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ForumsShowcase → Short Story part 1 rough draft.
Short Story part 1 rough draft.
2009-01-04, 4:51 AM #1
I finally started my rough draft...
Category: Writing and Poetry

I'm trying to write a story. I don't have any plot really other than a flimsy one I just thought of tonight when I was high. I started writing about thirty minutes ago and am trying to get the story to go where I want. I think it's a good start. I haven't done anything like this in a while and just wanted to flex my powers a little bit. I'll give 50 cent to anyone who can guess what it's going to be about...

Part One: Visitation

The television set was silently showing the Late Show in the corner. The man lounged on the couch, a cigarette dangling from his mouth as the Coltrane record spun on the player. It was all routine. Work had sapped him of most of his energy and he reconciled his aching muscles with the soft glow of the television set illuminating the room as the saxophone crept from the second-hand speakers on either side of the receiver. He never actually listened to the interviews or monologues of the late night hosts, preferring the images to be accompanied by one of his records as he sat on the dingy couch he had found out on the street a few weeks back. The cigarette smoke coiled its way towards the half open window and was met only with the sounds coming in from the street below.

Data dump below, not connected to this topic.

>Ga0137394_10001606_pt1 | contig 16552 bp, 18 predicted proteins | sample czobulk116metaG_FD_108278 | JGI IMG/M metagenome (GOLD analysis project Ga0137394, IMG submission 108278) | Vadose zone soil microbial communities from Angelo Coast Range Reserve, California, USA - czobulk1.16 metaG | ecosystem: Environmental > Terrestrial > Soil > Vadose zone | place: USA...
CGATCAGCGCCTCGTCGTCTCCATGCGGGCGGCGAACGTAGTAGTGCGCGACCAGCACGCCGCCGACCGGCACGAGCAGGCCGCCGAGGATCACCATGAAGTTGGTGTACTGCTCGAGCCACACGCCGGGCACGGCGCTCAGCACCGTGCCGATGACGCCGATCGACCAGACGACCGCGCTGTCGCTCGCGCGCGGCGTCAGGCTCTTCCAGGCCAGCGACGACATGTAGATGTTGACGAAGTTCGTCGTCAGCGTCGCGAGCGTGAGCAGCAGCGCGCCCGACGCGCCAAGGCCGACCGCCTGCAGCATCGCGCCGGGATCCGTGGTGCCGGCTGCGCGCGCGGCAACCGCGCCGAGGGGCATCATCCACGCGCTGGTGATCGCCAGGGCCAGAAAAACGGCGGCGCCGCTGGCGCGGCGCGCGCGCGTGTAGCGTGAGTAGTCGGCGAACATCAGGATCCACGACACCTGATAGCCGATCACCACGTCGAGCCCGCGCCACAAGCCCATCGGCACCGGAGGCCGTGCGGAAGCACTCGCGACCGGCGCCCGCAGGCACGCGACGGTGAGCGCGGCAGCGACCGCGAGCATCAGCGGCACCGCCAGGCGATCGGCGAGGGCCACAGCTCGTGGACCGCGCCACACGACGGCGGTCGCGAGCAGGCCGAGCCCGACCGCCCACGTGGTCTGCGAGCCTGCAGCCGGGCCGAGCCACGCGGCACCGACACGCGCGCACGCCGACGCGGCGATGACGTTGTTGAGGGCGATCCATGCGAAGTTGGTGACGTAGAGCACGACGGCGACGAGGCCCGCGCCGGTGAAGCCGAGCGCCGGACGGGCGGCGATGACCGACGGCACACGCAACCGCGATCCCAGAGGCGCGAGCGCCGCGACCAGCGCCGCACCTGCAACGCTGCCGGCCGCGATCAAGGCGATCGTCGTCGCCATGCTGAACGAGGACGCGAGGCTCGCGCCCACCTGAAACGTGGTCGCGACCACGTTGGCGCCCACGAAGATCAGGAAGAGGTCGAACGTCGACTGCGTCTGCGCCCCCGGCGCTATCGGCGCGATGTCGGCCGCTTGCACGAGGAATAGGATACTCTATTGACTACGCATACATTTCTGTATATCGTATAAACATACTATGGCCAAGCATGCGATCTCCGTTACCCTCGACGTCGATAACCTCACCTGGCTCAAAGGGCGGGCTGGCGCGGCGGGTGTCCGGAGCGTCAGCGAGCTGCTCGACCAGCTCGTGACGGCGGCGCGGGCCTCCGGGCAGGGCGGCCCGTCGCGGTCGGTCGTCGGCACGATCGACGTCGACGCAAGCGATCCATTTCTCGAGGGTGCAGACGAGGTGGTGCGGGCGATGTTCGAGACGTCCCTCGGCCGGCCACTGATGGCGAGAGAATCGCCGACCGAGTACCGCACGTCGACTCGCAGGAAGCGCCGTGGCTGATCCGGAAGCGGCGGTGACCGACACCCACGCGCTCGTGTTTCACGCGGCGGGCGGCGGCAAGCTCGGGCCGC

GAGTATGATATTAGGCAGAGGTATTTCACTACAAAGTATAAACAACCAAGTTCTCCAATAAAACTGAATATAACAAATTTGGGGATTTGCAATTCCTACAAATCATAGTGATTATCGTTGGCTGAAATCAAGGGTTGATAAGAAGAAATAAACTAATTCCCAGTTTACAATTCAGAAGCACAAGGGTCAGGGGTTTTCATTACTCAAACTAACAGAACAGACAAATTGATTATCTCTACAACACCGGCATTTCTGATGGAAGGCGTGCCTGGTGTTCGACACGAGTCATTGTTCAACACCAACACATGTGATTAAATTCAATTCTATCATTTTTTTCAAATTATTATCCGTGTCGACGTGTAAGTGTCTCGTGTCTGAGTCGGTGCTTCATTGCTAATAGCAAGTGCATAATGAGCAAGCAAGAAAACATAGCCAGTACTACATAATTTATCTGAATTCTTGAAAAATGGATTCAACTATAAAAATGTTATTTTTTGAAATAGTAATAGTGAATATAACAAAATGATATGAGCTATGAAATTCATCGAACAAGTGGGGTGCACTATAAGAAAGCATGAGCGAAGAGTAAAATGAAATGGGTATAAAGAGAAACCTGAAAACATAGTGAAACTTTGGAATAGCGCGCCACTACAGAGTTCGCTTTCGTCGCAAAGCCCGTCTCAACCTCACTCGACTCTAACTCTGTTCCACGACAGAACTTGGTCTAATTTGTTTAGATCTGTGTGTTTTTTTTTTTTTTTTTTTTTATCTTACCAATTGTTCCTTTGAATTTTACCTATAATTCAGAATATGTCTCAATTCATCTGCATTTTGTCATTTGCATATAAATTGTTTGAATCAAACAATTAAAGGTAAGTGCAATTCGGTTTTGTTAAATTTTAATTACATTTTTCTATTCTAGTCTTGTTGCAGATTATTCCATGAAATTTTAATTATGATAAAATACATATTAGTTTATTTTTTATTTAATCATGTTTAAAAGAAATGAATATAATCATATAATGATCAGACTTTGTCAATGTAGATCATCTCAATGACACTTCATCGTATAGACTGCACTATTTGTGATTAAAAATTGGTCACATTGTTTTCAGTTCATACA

At least part of the city was always awake and the man had the pleasure of renting the small room on a side street off of Ponce de Leon Ave. A few years ago, he had watched the games of the pimps, johns, and hookers from the window. Maybe a few more years than he actually thought. Now Urban White Flight was being reversed with Urban Renewal. The young eco-conscious middle class was moving back inside the city limits, attempting to avoid the snarl of Monday morning traffic on the freeway. There were no more pimps and johns on the corner these days. Well, at least not as many anyways.
The cherry reached the tip of the filter and the man dropped the butt into an empty beer bottle on the floor in front of the couch before reaching for his pack and lighting another. He used to have hobbies and had even gone out at night after work, prowling the bars and pool halls up and down Ponce trying to find some kind of human interaction other than bums hitting him up for quarters. Most people subconsciously detect the desperation that stems from loneliness and for some reason automatically react with a mixture of disgust and pity. This begins a cycle where the lonely reach out for some sort of attention, treated with either pity or contempt, and then after a few beers, finds themselves back at work the next morning only looking forward to that first cigarette break when they can be alone: wishing they had someone to share it with.